*A. 2D Affine Transformation-Based Filter (A-2DF)*

2D affine transformation is the advanced version of 2D conformal transformation, where it can deal with 2 different scales, and compensate for non-perpendicularity of the axis system. 2D affine transformation includes two additional parameters to the four parameters used in conformal transformation, namely: 2 scales in X & Y directions, correction for non-perpendicularity, rotation angle, and 2D displacements. As a minimum, 3 points must be known in both arbitrary and final coordinate systems to apply 2D affine transformation model and determining the required 6 unknowns. 2D Affine transformation is expected to work well with AIM, where scales of figures in images tend to be affected with view angles as well as DOF. For robust geometry and reliable results, as much points as possible should be processed using LSM to determine the 6 required parameters, which can help to provide valuable statistical testing indications for identifying and eliminating gross errors in observations. Moreover, the well distribution of the points across the images helps to provide robust geometry and decreased the number of rejected points. In ORN, A-2DF is applied using RUNSAC and followed by LSM, the mathematical model of A-2DF for any number of points (n) are illustrated below:

*RUNSAC:*Choosing 3 arbitrary points in image (1) and there matching points in image (2) as the lowest number of observations used for getting the 6 parameters of A-2DF. Equations (1.1 to 1.12) show the mathematical model of 2D conformal transformation:

*E(A) = a0 + a1 * X(A) + a2 * Y(A) (1.1)*

*N(A) = b0 + b1 * Y(A) + b2 * Y(A) (1.2)*

*E(B) = a0 + a1 * X(B) + a2 * Y(B) (1.3)*

*N(B) = b0 + b1 * Y(B) + b2 * Y(B) (1.4)*

*E(C) = a0 + a1 * X(C) + a2 * Y(C) (1.5)*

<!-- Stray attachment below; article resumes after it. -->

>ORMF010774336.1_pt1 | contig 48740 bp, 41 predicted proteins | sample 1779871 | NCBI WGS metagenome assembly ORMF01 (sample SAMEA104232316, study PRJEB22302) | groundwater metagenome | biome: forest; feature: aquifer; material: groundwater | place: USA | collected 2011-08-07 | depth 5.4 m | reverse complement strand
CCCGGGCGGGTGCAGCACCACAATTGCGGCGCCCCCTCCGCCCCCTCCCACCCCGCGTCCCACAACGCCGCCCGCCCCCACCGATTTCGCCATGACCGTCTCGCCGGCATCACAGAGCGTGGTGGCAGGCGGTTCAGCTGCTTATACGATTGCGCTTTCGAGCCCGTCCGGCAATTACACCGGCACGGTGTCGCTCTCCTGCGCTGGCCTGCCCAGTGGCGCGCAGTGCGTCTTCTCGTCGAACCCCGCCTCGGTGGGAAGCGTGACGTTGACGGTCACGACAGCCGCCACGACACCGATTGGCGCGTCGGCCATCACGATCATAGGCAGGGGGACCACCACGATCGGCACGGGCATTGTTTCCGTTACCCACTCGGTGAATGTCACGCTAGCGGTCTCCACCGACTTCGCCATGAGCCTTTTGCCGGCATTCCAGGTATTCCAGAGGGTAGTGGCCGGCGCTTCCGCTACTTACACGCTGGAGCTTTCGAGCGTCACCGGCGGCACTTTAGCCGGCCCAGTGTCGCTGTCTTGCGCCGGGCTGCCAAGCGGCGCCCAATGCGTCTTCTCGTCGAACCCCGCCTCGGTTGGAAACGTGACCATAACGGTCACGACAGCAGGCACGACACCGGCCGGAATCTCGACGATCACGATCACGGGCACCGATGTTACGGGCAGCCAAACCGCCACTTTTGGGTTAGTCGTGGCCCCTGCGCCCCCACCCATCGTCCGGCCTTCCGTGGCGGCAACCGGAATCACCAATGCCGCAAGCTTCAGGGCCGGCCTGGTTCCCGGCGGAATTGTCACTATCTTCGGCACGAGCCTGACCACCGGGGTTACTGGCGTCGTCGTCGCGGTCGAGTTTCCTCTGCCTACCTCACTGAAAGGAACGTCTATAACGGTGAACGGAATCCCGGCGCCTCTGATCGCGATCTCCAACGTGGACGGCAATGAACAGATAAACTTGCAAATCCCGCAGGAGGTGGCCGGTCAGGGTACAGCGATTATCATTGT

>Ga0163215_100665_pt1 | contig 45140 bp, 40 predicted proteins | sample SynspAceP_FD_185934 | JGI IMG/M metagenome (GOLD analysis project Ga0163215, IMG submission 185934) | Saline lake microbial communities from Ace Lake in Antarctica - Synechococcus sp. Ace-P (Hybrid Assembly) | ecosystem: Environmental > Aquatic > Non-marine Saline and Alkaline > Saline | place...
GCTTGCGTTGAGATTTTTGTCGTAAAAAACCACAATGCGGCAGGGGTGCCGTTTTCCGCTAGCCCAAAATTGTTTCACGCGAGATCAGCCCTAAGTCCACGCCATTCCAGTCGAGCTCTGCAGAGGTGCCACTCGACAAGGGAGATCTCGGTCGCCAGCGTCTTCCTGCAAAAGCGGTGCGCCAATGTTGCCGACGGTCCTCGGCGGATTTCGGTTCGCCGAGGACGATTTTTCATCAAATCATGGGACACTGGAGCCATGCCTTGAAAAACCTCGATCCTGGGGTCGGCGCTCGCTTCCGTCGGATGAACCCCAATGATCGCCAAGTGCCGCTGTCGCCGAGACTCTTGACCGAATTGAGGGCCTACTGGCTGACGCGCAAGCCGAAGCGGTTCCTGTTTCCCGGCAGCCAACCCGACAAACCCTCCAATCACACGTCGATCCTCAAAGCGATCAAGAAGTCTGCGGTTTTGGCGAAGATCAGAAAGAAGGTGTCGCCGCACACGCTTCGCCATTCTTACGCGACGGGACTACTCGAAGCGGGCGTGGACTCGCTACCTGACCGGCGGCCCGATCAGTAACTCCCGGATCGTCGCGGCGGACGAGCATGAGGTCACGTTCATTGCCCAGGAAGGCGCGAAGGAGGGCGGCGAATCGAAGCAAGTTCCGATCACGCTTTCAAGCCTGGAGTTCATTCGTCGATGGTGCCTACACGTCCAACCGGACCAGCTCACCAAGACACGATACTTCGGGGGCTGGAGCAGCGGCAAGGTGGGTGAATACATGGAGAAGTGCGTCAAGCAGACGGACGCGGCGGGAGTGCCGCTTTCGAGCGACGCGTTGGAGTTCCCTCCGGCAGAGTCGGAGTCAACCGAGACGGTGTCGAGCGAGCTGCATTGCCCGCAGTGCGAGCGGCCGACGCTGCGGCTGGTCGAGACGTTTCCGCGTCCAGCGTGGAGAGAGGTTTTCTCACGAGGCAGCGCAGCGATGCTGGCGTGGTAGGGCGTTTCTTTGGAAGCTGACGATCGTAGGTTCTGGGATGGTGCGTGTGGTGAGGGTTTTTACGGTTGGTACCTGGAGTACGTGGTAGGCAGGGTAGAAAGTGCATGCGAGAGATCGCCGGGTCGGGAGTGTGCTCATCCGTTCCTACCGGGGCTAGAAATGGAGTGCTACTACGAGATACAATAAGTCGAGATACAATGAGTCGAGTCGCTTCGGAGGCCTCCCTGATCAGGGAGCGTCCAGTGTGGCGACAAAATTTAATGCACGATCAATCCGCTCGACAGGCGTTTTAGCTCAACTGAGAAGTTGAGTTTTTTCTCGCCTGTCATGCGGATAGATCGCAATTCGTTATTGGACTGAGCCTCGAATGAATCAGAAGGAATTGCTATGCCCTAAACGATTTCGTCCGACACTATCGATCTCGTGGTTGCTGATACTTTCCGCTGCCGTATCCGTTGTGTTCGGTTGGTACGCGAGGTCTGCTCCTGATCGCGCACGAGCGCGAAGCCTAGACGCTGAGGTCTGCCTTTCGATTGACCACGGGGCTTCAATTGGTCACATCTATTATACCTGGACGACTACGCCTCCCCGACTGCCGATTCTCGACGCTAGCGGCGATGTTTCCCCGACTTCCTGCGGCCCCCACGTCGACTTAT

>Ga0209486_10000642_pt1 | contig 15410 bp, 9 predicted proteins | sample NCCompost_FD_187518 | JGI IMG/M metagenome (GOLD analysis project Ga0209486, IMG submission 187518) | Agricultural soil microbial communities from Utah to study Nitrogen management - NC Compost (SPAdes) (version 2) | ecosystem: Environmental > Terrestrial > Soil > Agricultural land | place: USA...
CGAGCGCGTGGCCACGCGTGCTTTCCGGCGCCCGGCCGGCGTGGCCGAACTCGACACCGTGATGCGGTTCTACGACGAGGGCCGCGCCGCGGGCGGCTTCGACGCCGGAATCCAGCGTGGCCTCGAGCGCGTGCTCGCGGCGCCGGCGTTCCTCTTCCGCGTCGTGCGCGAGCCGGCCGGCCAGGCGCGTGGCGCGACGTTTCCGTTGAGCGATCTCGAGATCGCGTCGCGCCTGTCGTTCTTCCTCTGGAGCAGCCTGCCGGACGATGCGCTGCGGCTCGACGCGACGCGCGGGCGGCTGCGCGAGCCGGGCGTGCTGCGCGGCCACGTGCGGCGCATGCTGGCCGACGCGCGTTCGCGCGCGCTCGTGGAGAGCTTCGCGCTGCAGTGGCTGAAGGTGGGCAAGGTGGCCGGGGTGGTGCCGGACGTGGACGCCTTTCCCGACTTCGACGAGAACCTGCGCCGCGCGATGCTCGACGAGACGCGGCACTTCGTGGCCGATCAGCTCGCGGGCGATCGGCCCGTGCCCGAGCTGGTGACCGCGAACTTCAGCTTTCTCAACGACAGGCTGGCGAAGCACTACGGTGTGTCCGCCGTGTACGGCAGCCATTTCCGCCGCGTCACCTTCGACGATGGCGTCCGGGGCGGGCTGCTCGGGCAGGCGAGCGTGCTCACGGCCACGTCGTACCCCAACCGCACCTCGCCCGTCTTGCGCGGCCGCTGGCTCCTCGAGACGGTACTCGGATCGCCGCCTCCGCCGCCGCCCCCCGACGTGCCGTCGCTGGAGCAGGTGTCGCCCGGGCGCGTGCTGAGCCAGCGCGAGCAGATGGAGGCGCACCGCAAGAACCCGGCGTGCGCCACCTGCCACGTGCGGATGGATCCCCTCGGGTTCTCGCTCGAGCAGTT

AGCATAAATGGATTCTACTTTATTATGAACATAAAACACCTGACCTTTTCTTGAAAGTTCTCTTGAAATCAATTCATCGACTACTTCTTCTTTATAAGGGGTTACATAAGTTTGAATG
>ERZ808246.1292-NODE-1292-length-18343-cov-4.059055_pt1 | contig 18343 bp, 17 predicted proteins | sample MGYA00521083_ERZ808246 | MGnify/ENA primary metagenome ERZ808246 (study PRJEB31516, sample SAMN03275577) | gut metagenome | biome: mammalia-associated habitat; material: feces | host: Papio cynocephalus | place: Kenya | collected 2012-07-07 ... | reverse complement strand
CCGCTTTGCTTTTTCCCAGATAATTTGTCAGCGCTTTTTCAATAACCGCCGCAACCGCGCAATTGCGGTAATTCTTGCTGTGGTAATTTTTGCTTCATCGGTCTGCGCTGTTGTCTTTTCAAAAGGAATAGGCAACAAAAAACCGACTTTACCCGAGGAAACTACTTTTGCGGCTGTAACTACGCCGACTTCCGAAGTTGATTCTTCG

*N(C) = b0 + b1 * Y(C) + b2 * Y(C) (1.6)*

*Where, *

*α = tan-1 (-a2 / b2) (1.7)*

*ε = tan-1 (-b1 / a1) + α (1.8)*

*SX = a1 * (cos (ε) / cos (ε – α)) (1.9)*

*SY = b2 * (cos (ε) / cos (α)) (1.10)*

*T(E) = a0 (1.11)*

*T(N) = b0 (1.12)*

*And, *

*T(E), T(N) * *Displacement parameters of 2D affine transformation *

*SX, SY Scale changing in X & Y directions*

*α Rotation angle*

*ε Nonorthogonality correction*

*X(A),Y(A) ,..., …., X(C), Y(C) The coordinates of points (A), (B) & (C) in X-Y coordinate system *

*E(A),N(A) ,..., ...., E(C), N(C) The coordinates of points (A), (B) & (C) in E-N coordinate system*

*2. RUNSAC:* Applying A-2DF with the determined parameters on all matched points, finding out the observations that applicable and non-applicable to the model taking into account the allowable boundaries.

*3. RUNSAC:* Another 3 points are selected subjectively from the non-applicable points gotten in step (2) and used again to determine new 6 parameters of the same model, and applied again for the rest of points, and so on. These steps continue until the remaining number of non-applicable points become less than 3 points. The 6 parameters that fitted the highest number points is used as the correct model and the rest as outliers.